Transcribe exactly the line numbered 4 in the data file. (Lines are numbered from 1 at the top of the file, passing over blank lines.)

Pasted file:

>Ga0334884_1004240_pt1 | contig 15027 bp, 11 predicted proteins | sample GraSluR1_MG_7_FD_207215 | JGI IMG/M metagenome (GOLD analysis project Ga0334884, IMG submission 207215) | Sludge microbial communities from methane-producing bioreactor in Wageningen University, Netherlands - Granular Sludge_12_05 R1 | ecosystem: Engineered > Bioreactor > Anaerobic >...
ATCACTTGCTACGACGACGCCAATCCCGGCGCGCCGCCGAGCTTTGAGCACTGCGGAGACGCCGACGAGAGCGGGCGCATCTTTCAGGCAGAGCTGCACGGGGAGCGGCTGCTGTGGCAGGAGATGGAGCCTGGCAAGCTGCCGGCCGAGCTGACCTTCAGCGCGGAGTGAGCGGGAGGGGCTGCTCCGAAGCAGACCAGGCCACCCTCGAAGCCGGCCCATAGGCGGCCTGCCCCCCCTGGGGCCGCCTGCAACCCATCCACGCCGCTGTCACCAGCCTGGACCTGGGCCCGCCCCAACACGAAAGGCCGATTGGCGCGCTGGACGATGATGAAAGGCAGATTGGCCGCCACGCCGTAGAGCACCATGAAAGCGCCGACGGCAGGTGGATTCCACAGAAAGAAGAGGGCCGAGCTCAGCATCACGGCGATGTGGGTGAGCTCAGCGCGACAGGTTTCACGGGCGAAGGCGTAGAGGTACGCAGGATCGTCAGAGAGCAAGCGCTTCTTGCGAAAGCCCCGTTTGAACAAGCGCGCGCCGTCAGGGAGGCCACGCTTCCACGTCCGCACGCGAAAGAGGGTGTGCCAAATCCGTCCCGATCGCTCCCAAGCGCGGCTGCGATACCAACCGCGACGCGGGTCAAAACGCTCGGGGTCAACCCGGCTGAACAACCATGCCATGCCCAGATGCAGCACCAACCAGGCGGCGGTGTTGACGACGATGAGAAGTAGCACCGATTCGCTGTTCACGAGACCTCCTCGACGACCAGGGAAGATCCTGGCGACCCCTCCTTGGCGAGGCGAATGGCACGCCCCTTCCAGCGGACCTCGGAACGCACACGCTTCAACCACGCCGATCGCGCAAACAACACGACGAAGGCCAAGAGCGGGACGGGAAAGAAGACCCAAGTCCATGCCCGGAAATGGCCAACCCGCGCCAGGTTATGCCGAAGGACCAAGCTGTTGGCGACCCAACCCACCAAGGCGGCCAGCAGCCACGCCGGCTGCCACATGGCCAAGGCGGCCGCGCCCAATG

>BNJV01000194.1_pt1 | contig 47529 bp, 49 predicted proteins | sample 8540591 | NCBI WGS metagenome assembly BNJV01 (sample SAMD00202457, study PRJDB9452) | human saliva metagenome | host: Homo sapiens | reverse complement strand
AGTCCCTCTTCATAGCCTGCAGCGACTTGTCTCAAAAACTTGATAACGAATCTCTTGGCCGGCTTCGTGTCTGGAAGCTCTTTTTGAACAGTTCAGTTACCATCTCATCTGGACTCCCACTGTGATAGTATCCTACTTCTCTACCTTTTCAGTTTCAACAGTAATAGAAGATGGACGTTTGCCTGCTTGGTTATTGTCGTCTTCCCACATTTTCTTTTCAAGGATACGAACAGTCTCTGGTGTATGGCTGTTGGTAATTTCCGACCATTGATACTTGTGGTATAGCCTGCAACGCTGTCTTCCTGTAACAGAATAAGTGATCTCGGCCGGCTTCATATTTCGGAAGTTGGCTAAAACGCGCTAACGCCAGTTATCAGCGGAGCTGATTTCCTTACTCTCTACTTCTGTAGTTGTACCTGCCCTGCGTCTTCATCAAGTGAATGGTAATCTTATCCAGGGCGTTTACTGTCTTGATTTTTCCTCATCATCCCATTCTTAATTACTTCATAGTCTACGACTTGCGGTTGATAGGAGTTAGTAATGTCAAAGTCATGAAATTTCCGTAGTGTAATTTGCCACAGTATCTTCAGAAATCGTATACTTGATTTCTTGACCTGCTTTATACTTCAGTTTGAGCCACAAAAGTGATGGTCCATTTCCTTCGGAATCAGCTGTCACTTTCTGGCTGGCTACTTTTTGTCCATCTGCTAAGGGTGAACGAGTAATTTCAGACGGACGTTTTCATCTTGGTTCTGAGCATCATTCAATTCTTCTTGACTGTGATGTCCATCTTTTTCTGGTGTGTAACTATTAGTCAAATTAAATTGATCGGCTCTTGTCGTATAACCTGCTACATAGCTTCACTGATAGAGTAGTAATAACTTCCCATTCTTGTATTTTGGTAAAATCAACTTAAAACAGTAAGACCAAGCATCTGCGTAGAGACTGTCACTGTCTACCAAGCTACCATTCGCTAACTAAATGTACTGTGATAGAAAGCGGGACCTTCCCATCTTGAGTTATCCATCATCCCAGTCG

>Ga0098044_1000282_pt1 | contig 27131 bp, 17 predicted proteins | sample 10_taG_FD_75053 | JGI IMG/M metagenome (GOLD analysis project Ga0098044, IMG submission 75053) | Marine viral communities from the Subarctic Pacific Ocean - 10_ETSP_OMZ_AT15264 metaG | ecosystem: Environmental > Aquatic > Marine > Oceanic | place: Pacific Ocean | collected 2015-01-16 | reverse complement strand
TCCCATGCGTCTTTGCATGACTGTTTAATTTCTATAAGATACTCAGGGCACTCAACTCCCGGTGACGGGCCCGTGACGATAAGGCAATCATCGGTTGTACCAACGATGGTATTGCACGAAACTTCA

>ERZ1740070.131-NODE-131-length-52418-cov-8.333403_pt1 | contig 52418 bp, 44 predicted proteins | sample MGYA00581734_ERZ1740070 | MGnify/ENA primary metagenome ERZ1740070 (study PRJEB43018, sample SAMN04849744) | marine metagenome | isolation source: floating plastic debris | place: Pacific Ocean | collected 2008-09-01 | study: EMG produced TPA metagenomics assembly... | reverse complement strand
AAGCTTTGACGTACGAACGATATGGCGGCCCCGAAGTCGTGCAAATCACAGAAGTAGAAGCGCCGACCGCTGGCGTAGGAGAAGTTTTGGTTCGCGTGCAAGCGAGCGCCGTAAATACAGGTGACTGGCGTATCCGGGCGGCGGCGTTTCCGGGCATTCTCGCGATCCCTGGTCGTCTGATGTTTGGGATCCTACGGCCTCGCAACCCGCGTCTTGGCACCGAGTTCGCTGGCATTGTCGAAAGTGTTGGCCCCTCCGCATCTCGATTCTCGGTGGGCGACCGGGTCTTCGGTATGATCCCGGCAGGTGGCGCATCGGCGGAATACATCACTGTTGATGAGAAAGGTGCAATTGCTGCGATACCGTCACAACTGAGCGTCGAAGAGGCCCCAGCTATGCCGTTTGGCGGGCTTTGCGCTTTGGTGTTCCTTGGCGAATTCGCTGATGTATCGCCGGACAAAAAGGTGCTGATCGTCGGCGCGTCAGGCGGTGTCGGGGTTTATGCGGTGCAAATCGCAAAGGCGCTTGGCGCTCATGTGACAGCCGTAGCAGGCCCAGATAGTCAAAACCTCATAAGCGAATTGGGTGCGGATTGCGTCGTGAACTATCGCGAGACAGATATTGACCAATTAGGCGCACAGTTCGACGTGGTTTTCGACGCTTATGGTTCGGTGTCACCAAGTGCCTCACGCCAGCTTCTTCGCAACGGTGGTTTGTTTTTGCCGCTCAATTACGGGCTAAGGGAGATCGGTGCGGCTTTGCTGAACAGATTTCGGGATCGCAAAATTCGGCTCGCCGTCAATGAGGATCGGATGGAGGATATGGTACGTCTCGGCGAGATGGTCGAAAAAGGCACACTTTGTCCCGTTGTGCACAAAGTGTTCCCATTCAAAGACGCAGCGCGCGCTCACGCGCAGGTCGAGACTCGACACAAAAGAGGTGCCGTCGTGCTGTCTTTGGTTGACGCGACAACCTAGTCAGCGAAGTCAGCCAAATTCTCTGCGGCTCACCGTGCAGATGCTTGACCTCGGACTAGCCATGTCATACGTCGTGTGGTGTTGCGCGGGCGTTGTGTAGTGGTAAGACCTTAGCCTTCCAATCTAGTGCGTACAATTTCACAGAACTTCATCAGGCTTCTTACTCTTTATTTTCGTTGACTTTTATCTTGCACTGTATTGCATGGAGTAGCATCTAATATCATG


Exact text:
AGTCCCTCTTCATAGCCTGCAGCGACTTGTCTCAAAAACTTGATAACGAATCTCTTGGCCGGCTTCGTGTCTGGAAGCTCTTTTTGAACAGTTCAGTTACCATCTCATCTGGACTCCCACTGTGATAGTATCCTACTTCTCTACCTTTTCAGTTTCAACAGTAATAGAAGATGGACGTTTGCCTGCTTGGTTATTGTCGTCTTCCCACATTTTCTTTTCAAGGATACGAACAGTCTCTGGTGTATGGCTGTTGGTAATTTCCGACCATTGATACTTGTGGTATAGCCTGCAACGCTGTCTTCCTGTAACAGAATAAGTGATCTCGGCCGGCTTCATATTTCGGAAGTTGGCTAAAACGCGCTAACGCCAGTTATCAGCGGAGCTGATTTCCTTACTCTCTACTTCTGTAGTTGTACCTGCCCTGCGTCTTCATCAAGTGAATGGTAATCTTATCCAGGGCGTTTACTGTCTTGATTTTTCCTCATCATCCCATTCTTAATTACTTCATAGTCTACGACTTGCGGTTGATAGGAGTTAGTAATGTCAAAGTCATGAAATTTCCGTAGTGTAATTTGCCACAGTATCTTCAGAAATCGTATACTTGATTTCTTGACCTGCTTTATACTTCAGTTTGAGCCACAAAAGTGATGGTCCATTTCCTTCGGAATCAGCTGTCACTTTCTGGCTGGCTACTTTTTGTCCATCTGCTAAGGGTGAACGAGTAATTTCAGACGGACGTTTTCATCTTGGTTCTGAGCATCATTCAATTCTTCTTGACTGTGATGTCCATCTTTTTCTGGTGTGTAACTATTAGTCAAATTAAATTGATCGGCTCTTGTCGTATAACCTGCTACATAGCTTCACTGATAGAGTAGTAATAACTTCCCATTCTTGTATTTTGGTAAAATCAACTTAAAACAGTAAGACCAAGCATCTGCGTAGAGACTGTCACTGTCTACCAAGCTACCATTCGCTAACTAAATGTACTGTGATAGAAAGCGGGACCTTCCCATCTTGAGTTATCCATCATCCCAGTCG